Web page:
In the old days, the 1950s and 60s, there was a famous country singer in Nashville named Faron Young. Everybody called him the “Singing Sheriff,” because he played a sheriff in a B-grade Hollywood western once. He was made a regular member of The Grand Ole Opry in 1952 and sang there for the next 40 years. Offstage, he was known as a funny guy, but with a bad temper and a willingness to fight.
Faron became a major star in country music with big hits like “Hello Walls” and “Ain’t It Funny How Time Slips Away.” He was such a household word in those days that he was tapped to be the television spokesman for a headache remedy called BC Powders. Ol’ Faron would come on the screen and say a folksy word or two about working hard and getting a nagging headache. Then, with a droll wink, he would repeat BC’s promotional jingle in his sonorous baritone:
“You just get a glass of water and it won’t be long/ You take a BC powder and you come back strong!”
People loved him, and the slogan became a household article of faith.
Now, back in the 1970s there was a bar on Music Row called the Country Corner. It was set in an old two-story brick residence with wide cement steps leading up to deep verandas. Inside the house, tables were scattered about among several high-ceilinged rooms, providing dark intimate corners for music people to sit and whisper their lies to each other, making deals they thought would make them rich.
The actual bar was in a spacious room in the back, a quiet place with subdued lighting and a jukebox turned down low. Presiding over it all was a barkeep named Danny Dill, who was a friend of mine from his earlier days tending bar at the Golden Eagle. Danny was famous for writing only one song, but what a song that was– “The Long Black Veil,” which has been recorded so many times that Danny would say, “Them royalties have kept me in liquor all these years.” Danny also claimed he had written Bobby Bare’s iconic “Detroit City,” but that the song had been stolen from him by Mel Tillis. I loved to talk to Danny—and sometimes get him to pull out his old f-hole Gretsch and sing—so I went in often.
One night I went in with a Vanderbilt chum of mine named Gerald Black—known to most people simply as Black– to see what we could see. We strolled back to the bar to talk to Danny, and I took a seat to the right of Black. I left a polite open seat to my own right, where two men sat smoking and talking. As Danny drew our beers, I noticed the man on my right was talking too loudly for the hushed room about a friend of his who was in critical care at Baptist Hospital after surgery to remove a brain tumor. After a while listening, I turned and realized it was Ol’ Faron himself, very drunk. Faron was still famous for his performing, but he’d also gotten rich in everything from a race track at Sulphur Dell to the Music City News. He drew some pretty serious water around Music Row.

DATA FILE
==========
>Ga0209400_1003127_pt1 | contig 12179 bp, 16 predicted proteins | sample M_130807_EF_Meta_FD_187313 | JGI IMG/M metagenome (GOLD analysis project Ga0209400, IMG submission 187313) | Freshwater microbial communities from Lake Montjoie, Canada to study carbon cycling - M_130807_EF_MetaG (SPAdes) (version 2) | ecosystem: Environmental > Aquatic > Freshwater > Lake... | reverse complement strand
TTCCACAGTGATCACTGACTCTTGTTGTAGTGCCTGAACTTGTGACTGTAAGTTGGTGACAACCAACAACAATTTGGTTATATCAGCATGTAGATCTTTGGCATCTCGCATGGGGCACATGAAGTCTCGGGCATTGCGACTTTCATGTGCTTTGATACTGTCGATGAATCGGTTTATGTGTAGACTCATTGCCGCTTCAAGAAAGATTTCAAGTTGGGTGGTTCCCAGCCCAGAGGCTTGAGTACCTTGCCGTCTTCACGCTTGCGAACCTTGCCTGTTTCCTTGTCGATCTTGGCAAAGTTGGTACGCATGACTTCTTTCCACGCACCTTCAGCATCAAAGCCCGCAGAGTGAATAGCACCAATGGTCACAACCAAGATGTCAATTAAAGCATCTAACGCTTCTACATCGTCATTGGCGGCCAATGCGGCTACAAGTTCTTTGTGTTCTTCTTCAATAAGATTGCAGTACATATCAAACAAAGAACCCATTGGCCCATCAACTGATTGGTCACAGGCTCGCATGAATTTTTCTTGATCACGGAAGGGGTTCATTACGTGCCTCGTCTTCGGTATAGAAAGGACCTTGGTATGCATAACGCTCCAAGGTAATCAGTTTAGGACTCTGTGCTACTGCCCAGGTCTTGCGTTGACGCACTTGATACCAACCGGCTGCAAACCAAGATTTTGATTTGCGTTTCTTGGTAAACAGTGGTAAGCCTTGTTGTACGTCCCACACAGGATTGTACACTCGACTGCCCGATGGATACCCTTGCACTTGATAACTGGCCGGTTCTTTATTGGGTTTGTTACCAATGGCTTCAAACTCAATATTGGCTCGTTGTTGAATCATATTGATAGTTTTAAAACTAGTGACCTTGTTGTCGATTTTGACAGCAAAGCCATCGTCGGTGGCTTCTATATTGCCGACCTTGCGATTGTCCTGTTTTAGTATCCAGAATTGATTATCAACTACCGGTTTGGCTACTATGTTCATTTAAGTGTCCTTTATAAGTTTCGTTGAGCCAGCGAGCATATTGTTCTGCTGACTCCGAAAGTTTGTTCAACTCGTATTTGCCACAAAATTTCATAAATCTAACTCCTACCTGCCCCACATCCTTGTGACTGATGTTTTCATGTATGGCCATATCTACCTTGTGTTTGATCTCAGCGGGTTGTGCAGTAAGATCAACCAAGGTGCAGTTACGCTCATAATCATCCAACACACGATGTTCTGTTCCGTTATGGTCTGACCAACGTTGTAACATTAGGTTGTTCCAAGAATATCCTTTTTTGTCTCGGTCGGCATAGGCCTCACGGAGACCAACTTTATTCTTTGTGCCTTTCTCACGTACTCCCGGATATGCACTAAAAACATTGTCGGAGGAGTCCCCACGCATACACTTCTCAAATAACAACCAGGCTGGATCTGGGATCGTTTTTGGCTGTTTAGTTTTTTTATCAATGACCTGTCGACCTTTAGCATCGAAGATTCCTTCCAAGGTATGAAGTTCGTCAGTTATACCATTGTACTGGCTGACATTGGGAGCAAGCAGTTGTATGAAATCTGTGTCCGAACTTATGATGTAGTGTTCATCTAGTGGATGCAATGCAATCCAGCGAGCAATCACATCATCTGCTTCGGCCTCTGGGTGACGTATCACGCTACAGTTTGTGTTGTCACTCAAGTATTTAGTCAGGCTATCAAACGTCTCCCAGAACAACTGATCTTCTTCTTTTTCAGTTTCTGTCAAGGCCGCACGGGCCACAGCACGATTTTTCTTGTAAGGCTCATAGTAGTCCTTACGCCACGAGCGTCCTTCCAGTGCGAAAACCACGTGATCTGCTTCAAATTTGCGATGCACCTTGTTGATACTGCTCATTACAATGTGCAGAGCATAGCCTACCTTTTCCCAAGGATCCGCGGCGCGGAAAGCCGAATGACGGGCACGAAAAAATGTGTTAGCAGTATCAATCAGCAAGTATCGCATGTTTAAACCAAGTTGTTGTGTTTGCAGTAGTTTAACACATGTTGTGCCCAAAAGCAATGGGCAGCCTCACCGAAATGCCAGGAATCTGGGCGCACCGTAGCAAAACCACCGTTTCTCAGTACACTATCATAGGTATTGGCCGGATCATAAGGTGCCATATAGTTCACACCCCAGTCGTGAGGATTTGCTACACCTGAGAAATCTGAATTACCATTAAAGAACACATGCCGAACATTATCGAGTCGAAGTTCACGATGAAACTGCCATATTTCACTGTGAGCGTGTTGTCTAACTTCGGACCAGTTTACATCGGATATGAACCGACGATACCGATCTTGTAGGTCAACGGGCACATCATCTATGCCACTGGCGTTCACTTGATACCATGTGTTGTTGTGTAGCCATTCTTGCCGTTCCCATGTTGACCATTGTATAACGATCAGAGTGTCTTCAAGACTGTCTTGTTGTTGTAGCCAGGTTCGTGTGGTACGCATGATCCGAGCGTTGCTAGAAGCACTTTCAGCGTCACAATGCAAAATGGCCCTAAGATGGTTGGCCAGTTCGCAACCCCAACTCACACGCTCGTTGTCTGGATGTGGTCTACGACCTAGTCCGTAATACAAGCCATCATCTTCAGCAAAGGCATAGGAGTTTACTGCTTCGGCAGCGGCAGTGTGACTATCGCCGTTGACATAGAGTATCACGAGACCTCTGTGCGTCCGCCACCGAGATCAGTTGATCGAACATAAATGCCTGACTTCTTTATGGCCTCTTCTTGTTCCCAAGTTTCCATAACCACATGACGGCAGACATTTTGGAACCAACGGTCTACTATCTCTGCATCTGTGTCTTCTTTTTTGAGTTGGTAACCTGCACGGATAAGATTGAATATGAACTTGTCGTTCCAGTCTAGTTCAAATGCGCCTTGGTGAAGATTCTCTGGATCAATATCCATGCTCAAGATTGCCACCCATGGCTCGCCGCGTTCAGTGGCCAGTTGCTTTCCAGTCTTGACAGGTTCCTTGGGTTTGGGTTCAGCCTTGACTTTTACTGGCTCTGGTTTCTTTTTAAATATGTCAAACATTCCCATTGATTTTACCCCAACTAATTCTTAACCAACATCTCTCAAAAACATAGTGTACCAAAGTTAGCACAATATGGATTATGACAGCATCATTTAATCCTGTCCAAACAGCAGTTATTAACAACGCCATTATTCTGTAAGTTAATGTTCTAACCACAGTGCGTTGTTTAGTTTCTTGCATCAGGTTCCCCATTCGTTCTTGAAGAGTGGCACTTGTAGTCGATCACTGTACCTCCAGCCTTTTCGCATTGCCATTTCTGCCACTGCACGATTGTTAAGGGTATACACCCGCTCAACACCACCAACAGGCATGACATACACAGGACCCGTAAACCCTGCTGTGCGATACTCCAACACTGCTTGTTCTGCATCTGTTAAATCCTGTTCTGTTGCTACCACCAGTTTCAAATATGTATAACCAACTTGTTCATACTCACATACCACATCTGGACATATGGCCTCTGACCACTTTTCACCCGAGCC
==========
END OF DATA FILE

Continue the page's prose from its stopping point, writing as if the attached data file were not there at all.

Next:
I nudged Black to let him know what was going on, as Faron continued to talk about his friend’s brain surgery. After listening for a while, Black roused himself and leaned around me and asked, “Why, Faron, why don’t you just give him a BC Powder and he’ll come back strong?”
Faron turned around to see who was talking, and could only see me. As he stared, trying to figure out who I was, I was thinking only about Faron’s notorious bad temper, and trying to figure out the fastest way out of the room. Then, in a macabre moment, I thought, “What better way to die than at the hands of the Singing Sheriff in the Country Corner bar on Music Row.” There’d certainly be a song in that!
But Faron just looked at me quizzically and shifted his weight around and said, “Why, son, you don’t understand. He’s got a BRAIN TUMOR!”
I widened my eyes and nodded my head in a way that said, “Oh, yes, now I understand. That’s terrible!” and I offered Faron some words of condolence for his friend. I could feel Black shaking and chortling next to me, and I saw Danny turn his face from the bar so Faron couldn’t see he was laughing. Finally, Faron turned back to his friend and continued talking. I took a deep draft of my beer.
Black and I quickly finished our beers and, with a wink from Danny, we stood up to leave. But before we left, I couldn’t resist placing my hypocritical hand on Faron’s shoulder and telling him again how very sorry we were about his friend.
Danny smiled at me, letting me know that I now qualified as a bona-fide Music Row hypocrite.